World

NYC deaths level, but governor issues strong warning

NYC deaths level, but governor issues strong warning
As the world's total number of coronavirus infections passed 1.3 million and the global death toll surged higher than 73,000, multiple countries have received glimmers of hope in their daily updates.

The United States

The steep rise in coronavirus deaths in New York appears to leveling off in a possible sign that social distancing is working in the most lethal hot spot in the US, the governor said.
A sign of solidarity and positivity despite the increasingly dire coronavirus situation in Washington. (AP Photo/Andrew Harnik) (AP/AAP)
Governor Andrew Cuomo said the number of new people entering hospitals daily has dropped, as has the number of critically ill patients who require ventilators.
However, he has also asked for the hospital ship Comfort to be used to treat virus victims- it was brought in to allow other sick people to be treated.
But he warned that people must continue to abide by the social distancing and lockdown measures.
"It's hopeful," he said. "But it still depends on what we do."
He ordered schools and nonessential businesses to remain closed until the end of the month and lambasted New Yorkers for being out in parks over the weekend.
"That is just wholly unacceptable," he said.
A member of the Rhode Island National Guard greets a visitor in a vehicle at a coronavirus testing site at Twin River Casino, in he city of Lincoln. (AP Photo/Steven Senne) (AP/AAP)
"People are dying. People in the health care system are exposing themselves every day to tremendous risk walking into these emergency rooms."
The city has extended its shut-down to the end of the month.
Meanwhile, global stocks rallied on Wall Street although leaders continued to echo New York's warning: Any gains could easily be reversed if people do not continue to abide by the rules that they keep their distance from one another.
More than 9600 people have died of the virus in the United States, and it leads the world in confirmed infections at more than 337,000.
A sign acknowledging the work of doctors and nurses is posted on a traffic control box outside Brooklyn Hospital Center. (AP Photo/Kathy Willens)
Beds prepared in a building at the Boone County 4-H Fairgrounds in Lebanon, Indiana, which could handle 75 COVID-19 patients. (AP Photo/Darron Cummings) (AP/AAP)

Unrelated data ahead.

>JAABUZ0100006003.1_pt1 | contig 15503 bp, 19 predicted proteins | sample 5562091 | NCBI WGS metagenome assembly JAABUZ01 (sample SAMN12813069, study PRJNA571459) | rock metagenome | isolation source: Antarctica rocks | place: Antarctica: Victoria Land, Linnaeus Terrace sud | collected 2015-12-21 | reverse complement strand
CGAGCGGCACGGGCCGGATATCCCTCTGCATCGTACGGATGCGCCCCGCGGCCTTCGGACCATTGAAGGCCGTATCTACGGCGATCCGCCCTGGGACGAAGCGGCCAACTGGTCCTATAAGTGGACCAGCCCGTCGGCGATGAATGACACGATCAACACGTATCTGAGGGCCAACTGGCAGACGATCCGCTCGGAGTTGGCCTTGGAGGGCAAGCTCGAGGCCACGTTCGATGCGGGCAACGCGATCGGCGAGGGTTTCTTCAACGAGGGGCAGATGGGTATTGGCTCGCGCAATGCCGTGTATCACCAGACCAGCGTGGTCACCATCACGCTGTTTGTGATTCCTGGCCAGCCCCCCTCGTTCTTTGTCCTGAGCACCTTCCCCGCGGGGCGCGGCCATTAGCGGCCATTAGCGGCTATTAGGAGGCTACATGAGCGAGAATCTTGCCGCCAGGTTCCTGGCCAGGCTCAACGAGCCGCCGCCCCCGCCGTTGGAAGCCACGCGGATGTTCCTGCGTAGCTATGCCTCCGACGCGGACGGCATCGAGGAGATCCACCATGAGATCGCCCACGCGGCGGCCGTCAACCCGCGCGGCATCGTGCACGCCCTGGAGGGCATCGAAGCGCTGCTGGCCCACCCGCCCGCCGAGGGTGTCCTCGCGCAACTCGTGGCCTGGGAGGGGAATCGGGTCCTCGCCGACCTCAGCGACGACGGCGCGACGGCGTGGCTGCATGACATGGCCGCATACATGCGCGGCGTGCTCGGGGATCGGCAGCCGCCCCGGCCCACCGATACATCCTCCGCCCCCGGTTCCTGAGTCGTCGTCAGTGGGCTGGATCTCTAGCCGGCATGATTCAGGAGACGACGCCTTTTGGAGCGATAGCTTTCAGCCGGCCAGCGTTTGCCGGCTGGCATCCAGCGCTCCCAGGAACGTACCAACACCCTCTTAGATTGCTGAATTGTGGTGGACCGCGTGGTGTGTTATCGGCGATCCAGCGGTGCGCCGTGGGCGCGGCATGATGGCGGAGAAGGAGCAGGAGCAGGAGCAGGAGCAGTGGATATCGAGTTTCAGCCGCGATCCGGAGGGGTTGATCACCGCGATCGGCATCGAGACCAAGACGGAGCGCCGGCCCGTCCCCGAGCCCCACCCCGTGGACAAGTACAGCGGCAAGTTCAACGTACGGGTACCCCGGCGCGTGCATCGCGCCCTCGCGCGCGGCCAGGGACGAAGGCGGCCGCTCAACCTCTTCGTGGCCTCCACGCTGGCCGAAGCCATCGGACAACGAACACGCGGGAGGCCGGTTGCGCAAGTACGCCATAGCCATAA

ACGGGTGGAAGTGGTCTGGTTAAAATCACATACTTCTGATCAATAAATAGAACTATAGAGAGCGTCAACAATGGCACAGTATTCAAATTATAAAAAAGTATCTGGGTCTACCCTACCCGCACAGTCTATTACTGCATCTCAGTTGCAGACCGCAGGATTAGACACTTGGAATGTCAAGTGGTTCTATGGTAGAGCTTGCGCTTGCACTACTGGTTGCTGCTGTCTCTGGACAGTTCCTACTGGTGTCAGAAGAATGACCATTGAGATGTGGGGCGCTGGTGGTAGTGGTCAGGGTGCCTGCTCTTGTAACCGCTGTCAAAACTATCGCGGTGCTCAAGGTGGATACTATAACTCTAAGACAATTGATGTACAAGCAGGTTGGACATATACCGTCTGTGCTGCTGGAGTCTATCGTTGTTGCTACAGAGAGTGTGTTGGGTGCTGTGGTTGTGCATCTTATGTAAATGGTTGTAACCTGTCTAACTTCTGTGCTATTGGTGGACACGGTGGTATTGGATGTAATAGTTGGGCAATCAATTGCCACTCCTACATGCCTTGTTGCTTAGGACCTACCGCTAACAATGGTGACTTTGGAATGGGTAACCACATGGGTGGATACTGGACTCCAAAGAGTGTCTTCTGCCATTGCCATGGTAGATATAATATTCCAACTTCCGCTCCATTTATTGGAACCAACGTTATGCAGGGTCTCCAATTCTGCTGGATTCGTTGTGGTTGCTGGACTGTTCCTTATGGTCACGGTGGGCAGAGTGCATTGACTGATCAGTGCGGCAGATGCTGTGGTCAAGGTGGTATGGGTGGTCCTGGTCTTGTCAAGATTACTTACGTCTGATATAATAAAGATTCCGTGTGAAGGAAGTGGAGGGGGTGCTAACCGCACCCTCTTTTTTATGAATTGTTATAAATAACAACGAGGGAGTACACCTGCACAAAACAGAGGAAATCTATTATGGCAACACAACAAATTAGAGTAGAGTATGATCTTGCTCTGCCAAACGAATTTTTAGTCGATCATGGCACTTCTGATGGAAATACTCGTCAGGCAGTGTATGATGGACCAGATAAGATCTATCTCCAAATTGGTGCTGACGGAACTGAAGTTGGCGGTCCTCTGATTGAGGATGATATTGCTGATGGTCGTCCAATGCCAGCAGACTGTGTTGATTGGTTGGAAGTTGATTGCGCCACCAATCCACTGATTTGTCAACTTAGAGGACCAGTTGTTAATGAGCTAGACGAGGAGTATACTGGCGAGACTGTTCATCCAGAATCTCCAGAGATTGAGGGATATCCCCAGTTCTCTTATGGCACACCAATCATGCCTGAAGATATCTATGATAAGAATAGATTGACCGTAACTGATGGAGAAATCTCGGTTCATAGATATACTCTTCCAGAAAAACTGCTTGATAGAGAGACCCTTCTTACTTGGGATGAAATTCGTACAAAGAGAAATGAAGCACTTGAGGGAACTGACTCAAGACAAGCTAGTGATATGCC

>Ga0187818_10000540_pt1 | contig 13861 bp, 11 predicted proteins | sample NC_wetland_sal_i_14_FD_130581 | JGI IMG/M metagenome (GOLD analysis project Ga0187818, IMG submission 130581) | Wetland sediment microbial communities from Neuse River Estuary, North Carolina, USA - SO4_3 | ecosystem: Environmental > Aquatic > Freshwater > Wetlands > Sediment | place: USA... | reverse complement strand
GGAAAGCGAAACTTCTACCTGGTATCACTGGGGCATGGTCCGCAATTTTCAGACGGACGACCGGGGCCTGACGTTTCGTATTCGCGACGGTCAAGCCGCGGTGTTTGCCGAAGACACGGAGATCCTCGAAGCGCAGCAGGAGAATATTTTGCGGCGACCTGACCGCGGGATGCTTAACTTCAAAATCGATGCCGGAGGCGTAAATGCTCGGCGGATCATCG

Europe

Italy's day-to-day increase in new COVID-19 cases dipped again, for the lowest one-day increase in early three weeks.
The country, ravaged by the virus, also saw a drop for the third straight day in the intensive care beds occupied by patients with coronavirus infections.
Italy still has, by far, the world's highest coronavirus death toll — almost 16,000 — but the pressure on northern Italy's intensive care units has eased so much that Lombardy is no longer airlifting patients to other regions.
A worker sanitises streets near San Marco, in Venice, Italy. (AP/AAP)
In Spain, deaths and new infections also dropped again on Monday.
The country's health ministry reported 637 new deaths, the lowest toll in 13 days, for a total of over 13,000 dead. New recorded infections were also the lowest in two weeks.
Emergency rooms in the hard-hit Madrid region of 6.6 million were returning almost to normal a week after scenes of patients sleeping on floors and in chairs.
Patients awaiting treatment in Madrid-area ERs went down Monday to 390 cases, one-tenth of the arrivals last week, the regional government said.
The number of people being treated for coronavirus in intensive care stabilised at about 1500 for five straight days.
Transport, Mobility and Urban Affairs Minister José Luis Ábalos said the figures show Spain is entering "a new phase of the battle."
"This new phase does not mean we can let down our guard. We are assessing the measures that we will need to adopt," Ábalos said.
Yet Britain's outbreak was headed in the opposite direction, as the country reported 439 more deaths on Monday, after having surpassed Italy's daily increase for the second day in a row just 24 hours before
A police car patrols Greenwich Park in London, England during a nationwide coronavirus pandemic lockdown. (Photo by Peter Summers/Getty Images) (Getty)
British Prime Minister Boris Johnson, who was infected last month, was hospitalised in what his office described as a precaution because of persistent symptoms.
The 55-year-old Johnson, who had a fever for days, is the first known head of government to fall ill with the disease
Lacking enough for protective gear against the virus, British doctors and nurses were wearing goggles from school science classes, holding their breath when close to patients, and repeatedly reusing single-use masks, Dr. Rinesh Parmar, head of Doctors' Association UK, told Sky News
The global spread of the coronavirus. (9News)
In Austria and the Czech Republic, authorities have started openly discussing how to ease some of the crippling restrictions.
Austria's chancellor said the plan is to let small shops and garden centers reopen next week, limiting the number of customers inside, and the rest on May 1. The Czech government is proposing an end to the ban on travel abroad as of April 14 and the reopening of small stores.

Asia

In Asia, Japan's prime minister said he will declare a state of emergency for Tokyo and six other prefectures as early as Tuesday. Infections are soaring in the country that has the world's third-largest economy and its oldest population
The disease emerged in China late last year, and every week seems to bring an unwelcome surprise to those trying to fight it.
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